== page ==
“I hate waking up every morning and going to work”

“I hate waking up every morning and going to work. Can’t wait for the weekend to come.” At some point in time or another, am sure you’ve heard your friend or colleague say this to you.

Ever wondered why? …that terrible train ride? the mean Manager? a pathetic pay? Well you could be right, but I believe the real reason is that they have lost their purpose of work.

Do you, as a leader, help your employees find their true purpose of work? In their book “The Why of Work“, Dave and Wendy Ulrich ask “How do great leaders create, for themselves and others, a sense of abundance (meaning, purpose, hope, pleasure) that not only engages employees but also delivers value to customers, investors, and communities?”. That is exactly what we leaders ought to do every day.

Why is Purpose (or Meaning) so important?

Let me start with a story first (I love stories, by the way). A boy was walking along the woods one hot summer evening and he came across three workers at a construction site. All of them looked dirty and sweaty by the end of the day. The first worker looked very tired and dejected. The boy asked him what he was doing, and he replied “I am nailing these wooden planks”. The second worked had a tired and unhappy expression on his face. The boy asked the same question to him and his reply was “I am building a house”. The third worker, despite the summer heat, looked happy and was whistling a tune to himself. When asked what he was doing, he cheerfully replied “I am building a home for a family”.

No matter what your job, it is there for a reason. When you understand that reason – and how it makes the world a better place for someone else – you have figured out the meaning or purpose of your job. An individual who truly understands the purpose of her job will be happier and more engaged in her work. You add up each and every such ‘engaged employee’, and that’s when you get a great team, a great company. From the CEO to managers to employees, everyone will feel aligned to the common goal of the company… and your customers will feel that difference.


The 3.5 things you should NOT do as a Manager

Leaders should be meaning makers. As a leader you should set a direction that your team will aspire to follow. If you want your team to discover their purpose of work, avoid making the following mistakes.

1. Write a fluffy meaningless Mission Statement

Many companies come up with mission statements that are banal platitudes like “We shall deliver highest standards of professionalism to achieve sufficient profits”. Compare it with that of Southwest Airlines: “The mission of Southwest Airlines is dedication to the highest quality of Customer Service delivered with a sense of warmth, friendliness, individual pride, and Company Spirit.”

Create a mission statement that differentiates your company from the rest, one that defines ‘what business your company wants to be in’, one that is meaningful to all stakeholders, and most importantly one that inspires and excites your team to wake up every morning and feel happy and proud to go to work.

2. Create hierarchies and titles that demotivate people

Hierarchies and reporting lines are important to ensure proper functioning and accountability. But if they create a culture gap, if people start to become demotivated because their job titles make them feel inferior to others, you are doing something totally wrong. As a leader you should develop a corporate culture that makes every employee feel important. I often reiterate and reassure my team that their job is as important to the company’s success as our CEO’s. Whether the person is a CXO, a janitor, a sales executive, a clerk, a manager, an accountant, you name it, every job is equally critical to the company’s success in its own way.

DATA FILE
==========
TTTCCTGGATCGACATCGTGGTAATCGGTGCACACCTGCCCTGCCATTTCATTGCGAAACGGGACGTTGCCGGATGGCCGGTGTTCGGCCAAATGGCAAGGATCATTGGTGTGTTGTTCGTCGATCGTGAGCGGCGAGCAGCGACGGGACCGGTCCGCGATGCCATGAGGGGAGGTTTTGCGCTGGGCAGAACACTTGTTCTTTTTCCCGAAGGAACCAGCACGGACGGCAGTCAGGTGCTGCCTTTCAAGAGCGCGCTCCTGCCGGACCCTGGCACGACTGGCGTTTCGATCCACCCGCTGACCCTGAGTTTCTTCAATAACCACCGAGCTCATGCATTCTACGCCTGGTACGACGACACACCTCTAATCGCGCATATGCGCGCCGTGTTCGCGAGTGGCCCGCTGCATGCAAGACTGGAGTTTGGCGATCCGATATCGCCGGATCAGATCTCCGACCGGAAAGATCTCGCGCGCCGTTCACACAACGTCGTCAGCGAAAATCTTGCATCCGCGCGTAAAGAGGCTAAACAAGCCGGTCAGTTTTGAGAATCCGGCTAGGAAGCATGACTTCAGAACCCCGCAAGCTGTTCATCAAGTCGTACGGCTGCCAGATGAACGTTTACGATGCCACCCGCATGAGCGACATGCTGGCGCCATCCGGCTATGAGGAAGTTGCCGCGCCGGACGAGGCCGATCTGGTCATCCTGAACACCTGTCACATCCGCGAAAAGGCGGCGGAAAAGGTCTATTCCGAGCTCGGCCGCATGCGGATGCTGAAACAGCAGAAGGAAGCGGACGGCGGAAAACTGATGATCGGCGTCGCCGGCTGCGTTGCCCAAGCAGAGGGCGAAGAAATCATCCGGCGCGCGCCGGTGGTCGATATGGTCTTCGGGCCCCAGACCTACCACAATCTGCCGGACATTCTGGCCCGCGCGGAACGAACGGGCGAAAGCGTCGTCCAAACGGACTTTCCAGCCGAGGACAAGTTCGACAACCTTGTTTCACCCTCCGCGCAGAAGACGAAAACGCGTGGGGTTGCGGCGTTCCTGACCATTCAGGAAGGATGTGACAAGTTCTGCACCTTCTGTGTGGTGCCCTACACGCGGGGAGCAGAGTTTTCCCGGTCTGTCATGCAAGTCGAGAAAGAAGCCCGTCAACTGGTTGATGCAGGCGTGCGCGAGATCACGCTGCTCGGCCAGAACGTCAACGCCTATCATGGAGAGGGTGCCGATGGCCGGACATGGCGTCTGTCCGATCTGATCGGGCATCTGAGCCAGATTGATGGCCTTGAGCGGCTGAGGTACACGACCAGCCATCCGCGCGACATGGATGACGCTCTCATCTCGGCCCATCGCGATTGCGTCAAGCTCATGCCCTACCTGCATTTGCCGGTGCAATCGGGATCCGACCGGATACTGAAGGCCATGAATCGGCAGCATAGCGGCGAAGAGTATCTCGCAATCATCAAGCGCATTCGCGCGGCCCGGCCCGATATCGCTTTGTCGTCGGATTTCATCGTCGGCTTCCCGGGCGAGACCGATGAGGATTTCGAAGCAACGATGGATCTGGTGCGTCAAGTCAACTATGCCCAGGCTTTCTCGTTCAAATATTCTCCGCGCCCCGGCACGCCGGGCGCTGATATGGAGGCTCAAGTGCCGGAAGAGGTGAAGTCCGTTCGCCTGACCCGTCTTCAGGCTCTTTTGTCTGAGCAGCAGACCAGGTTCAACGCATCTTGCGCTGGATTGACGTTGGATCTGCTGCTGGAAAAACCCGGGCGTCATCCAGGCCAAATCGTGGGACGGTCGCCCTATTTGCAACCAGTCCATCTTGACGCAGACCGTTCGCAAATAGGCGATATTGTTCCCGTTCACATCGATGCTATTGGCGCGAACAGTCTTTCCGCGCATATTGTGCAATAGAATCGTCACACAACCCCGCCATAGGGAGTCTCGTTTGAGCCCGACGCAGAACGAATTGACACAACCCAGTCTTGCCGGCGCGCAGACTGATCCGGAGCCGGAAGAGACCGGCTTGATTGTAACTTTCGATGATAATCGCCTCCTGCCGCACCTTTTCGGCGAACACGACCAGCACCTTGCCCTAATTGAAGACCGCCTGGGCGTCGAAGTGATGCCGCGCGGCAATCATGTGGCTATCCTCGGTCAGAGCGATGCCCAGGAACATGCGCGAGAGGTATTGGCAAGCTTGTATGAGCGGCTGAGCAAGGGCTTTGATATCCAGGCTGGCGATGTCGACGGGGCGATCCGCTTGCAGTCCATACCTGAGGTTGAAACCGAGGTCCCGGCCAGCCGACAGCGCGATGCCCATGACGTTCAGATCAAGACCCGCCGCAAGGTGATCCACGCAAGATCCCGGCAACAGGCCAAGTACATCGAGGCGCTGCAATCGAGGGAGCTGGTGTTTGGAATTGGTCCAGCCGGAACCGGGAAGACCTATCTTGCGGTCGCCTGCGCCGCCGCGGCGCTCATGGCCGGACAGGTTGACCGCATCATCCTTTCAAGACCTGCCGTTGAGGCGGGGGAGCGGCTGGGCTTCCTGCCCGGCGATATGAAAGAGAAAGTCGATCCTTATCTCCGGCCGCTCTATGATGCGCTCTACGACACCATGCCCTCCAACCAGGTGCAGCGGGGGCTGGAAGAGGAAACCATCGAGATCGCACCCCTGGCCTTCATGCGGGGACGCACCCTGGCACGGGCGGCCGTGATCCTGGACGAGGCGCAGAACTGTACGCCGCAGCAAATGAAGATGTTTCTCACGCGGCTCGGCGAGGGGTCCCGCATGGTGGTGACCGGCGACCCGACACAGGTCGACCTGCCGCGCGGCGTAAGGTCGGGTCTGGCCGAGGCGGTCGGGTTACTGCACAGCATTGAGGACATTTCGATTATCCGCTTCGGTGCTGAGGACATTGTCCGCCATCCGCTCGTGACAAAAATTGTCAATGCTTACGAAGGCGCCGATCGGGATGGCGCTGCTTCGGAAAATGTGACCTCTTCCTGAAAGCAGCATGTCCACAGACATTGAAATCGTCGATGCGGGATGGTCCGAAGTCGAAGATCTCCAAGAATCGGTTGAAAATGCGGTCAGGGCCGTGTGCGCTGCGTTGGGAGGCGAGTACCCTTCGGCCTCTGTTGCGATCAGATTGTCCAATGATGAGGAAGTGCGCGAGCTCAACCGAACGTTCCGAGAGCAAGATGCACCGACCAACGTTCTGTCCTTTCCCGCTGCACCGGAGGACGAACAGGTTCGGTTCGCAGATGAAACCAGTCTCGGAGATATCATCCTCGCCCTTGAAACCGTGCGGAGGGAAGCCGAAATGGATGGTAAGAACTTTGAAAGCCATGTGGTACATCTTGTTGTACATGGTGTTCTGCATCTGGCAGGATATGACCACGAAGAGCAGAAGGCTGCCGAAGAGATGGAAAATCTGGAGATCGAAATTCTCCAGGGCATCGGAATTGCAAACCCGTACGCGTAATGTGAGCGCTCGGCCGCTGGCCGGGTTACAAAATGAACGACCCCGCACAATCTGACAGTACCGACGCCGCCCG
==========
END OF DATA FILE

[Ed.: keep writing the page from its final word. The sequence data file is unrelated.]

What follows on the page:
3. Set individual goals that do not align with organizational goals

Always connect your team members’ personal goals to the company goals. In an earlier blog post I mentioned how in my company we ask employees to list down what their target performance objectives should be, instead of Managers pushing these goals top-down. This is a great process where you, as a leader, can steer your team’s KPIs as well as their motivation and drive in the same direction as your company’s overall objectives. In this process the Manager is just a facilitator, helping her team take individual ownership by reflecting on the core purpose of their own respective jobs.

3.5 Ask the “What” question instead of “Why”

Very often we tell our team what to do. We make project plans, WBS, PDCA cycles, action items with owners and deadline assignments, etc. These are  all the “whats”. How often do we tell them the “whys” or ask them the “why” questions? If you sense one of your employees appears disengaged, have an open conversation with her. Instead of asking what are her current activities, ask her “why are you doing these”? With this “why” question you can allow her to explain, in her own terms, the following:

  • What purpose does my work serve?
  • Who will experience the results of my work?
  • What value will my work bring to them? and,
  • If I accomplish my work, what positive effect will it have on them?


Most people want to know their work means something positive to someone eventually. But they are often left clueless because their leaders don’t take ownership to help them in that process. Follow the above 3.5 steps, start helping your team today. Turn them into a truly engaged team by making them realize they are not simply nailing boards, but building a dream home for a happy family.



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